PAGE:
Of course I took it apart.  It’s like you don’t know me at all.

The back of the chassis, similar to the MK3, is a composite material.  This is likely an evolution of TNRC, or some such.  When you remove it, you think “damn, that’s heavy”, only to find two stainless steel weights inside.  To be fair, this is a feature Technics calls out in their marketing literature.

The weights are 1.8kg and 416g.

There are plenty of pictures of the motor assembly around, so I can’t be bothered to repost them here.  Actually, I didn’t take any pictures of the assembled motor.  Yep, you know where this is heading.

As advertised, there are 18 coils, 9 each side, offset 60 degrees.  The coils are wound very precisely, the board is quality, and the soldering is top-notch.

The bearing is your standard sintered bush with thrust pad setup.  Same as the MKII/2A, the spindle is the shaft, and as such the same diameter.  The thrust pad is floating, and of a thin polymer-type material.  At the top of the bearing is a brass collar that the aluminum motor rotor hub attaches to.

As advertised, platter rotation is tracked by an indexed optical encoder.  I didn’t count the slots.  The magnified photo is 6x.

The motor movement has a nice, smooth heft to it.  I spent quite a lot of time with the demo unit at the reseller’s, carefully manipulating the motor.  That one had a high friction spot in it, however, and thankfully, mine does not.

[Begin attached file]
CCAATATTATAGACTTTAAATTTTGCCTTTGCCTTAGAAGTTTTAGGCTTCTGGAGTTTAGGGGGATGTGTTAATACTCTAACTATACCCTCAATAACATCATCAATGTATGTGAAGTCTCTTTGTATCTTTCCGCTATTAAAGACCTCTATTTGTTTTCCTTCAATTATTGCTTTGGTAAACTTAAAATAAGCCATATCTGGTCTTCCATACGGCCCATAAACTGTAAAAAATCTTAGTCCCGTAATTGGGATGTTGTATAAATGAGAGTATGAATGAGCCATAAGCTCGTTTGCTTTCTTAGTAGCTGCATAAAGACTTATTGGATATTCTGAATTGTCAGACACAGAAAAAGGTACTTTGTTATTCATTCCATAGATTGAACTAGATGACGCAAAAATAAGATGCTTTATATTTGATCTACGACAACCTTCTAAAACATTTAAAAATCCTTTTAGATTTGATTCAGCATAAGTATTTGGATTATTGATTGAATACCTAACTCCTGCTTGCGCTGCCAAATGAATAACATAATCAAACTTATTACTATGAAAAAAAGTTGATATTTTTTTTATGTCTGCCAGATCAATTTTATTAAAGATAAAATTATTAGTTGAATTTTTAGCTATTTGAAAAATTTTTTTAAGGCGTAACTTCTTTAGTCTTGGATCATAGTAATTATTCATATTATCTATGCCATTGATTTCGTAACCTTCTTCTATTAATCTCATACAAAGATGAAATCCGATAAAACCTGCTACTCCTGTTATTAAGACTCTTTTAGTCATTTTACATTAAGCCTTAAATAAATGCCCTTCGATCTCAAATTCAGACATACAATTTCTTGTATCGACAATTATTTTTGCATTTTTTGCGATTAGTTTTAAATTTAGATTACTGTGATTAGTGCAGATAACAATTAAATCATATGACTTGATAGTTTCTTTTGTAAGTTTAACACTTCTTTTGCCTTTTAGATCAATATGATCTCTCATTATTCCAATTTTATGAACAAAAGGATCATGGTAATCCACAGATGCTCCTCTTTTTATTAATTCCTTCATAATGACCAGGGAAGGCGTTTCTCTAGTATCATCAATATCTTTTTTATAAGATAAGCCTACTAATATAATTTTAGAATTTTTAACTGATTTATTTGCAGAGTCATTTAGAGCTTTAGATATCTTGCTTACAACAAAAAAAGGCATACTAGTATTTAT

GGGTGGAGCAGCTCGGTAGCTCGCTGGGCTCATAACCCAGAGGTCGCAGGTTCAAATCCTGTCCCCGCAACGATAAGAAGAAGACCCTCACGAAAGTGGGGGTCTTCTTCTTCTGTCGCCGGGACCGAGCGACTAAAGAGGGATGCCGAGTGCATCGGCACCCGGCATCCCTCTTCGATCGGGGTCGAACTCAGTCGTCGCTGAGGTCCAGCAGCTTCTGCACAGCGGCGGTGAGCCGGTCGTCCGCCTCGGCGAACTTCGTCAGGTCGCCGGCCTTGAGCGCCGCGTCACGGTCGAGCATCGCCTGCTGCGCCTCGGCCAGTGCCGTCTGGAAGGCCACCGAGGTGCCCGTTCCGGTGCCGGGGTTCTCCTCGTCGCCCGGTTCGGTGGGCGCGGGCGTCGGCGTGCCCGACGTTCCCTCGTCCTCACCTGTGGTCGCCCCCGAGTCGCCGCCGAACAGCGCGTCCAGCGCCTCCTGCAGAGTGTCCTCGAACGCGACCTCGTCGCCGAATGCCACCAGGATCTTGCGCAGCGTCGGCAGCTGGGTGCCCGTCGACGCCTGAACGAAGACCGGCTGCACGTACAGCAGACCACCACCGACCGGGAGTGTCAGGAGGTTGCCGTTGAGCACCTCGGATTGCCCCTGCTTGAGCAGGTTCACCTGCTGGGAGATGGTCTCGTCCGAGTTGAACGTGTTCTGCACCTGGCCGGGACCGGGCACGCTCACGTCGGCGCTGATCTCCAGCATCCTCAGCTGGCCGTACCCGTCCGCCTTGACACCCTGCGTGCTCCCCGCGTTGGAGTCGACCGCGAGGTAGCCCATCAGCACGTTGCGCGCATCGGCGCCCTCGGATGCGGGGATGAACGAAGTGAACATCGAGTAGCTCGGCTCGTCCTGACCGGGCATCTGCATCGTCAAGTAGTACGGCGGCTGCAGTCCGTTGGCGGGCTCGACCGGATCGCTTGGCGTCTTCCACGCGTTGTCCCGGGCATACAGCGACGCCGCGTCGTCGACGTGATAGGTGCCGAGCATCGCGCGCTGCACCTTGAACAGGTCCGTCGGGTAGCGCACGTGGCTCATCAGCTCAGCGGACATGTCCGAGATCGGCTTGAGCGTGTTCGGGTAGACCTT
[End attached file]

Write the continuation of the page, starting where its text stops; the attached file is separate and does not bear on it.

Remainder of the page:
As is called out in the literature, the mounting plate that attaches the motor to the ‘tub’ is quite substantial.

Speaking of the ‘tub’, it’s around 4.5mm thick and likely cause of an aluminum alloy.  The casting looks quite good, as is expected in these modern times.

Unlike the original units, there are no mechanical brakes in these, as the platter is controlled solely by the motor.

The ‘brains’ of the unit are contained within the motor unit itself.  As with the the G/GAE, and I assume the GR, everything comes down to a single MCU, Technics apparent favorite being from Renesas.  We’ve some circuity to read the encoder, and some circuitry to drive 3 push-pull amplifiers, and that’s it.  That’s all you need.

Last, we come to the power supply, which is pretty much just a switching supply.  The LCD and control panel is driven by a small uC, with a 2-wire interface back to the motor unit.  Simple.  Effective.

How does it sound?

Buy one.  Find out.

Just kidding.  Measurements-wise it edges out a couple of my MK3.  I’ve done dozens upon dozens of measurements, in an endless circle of the slightest advantage going either way.  I don’t have a vibration-proof lab.  That’s the caliber of performance we’re talking about.

Below, two polar plots.  One from the 10R, the other from one of my MK3.  Same test record, indexed off the start of the W&F track.

 

I’m not one for the purple prose of audio reviews.  Sorry to let you down.  I doubt my subjective observations bear much relevance to anyone else.  I will say I could happily live with a 10R as my one ‘table.  Shiny, new, warranty, and performs great.  What’s not to like?

Would I trade a MK3 for a 10R?  Not a chance.  While objective measurements of the 10R are the slightest bit better than the MK3, I think the MK3 is a higher-caliber unit.  Beefier components, better machining, and better industrial design; even if the control unit is dated.  It’s a brute.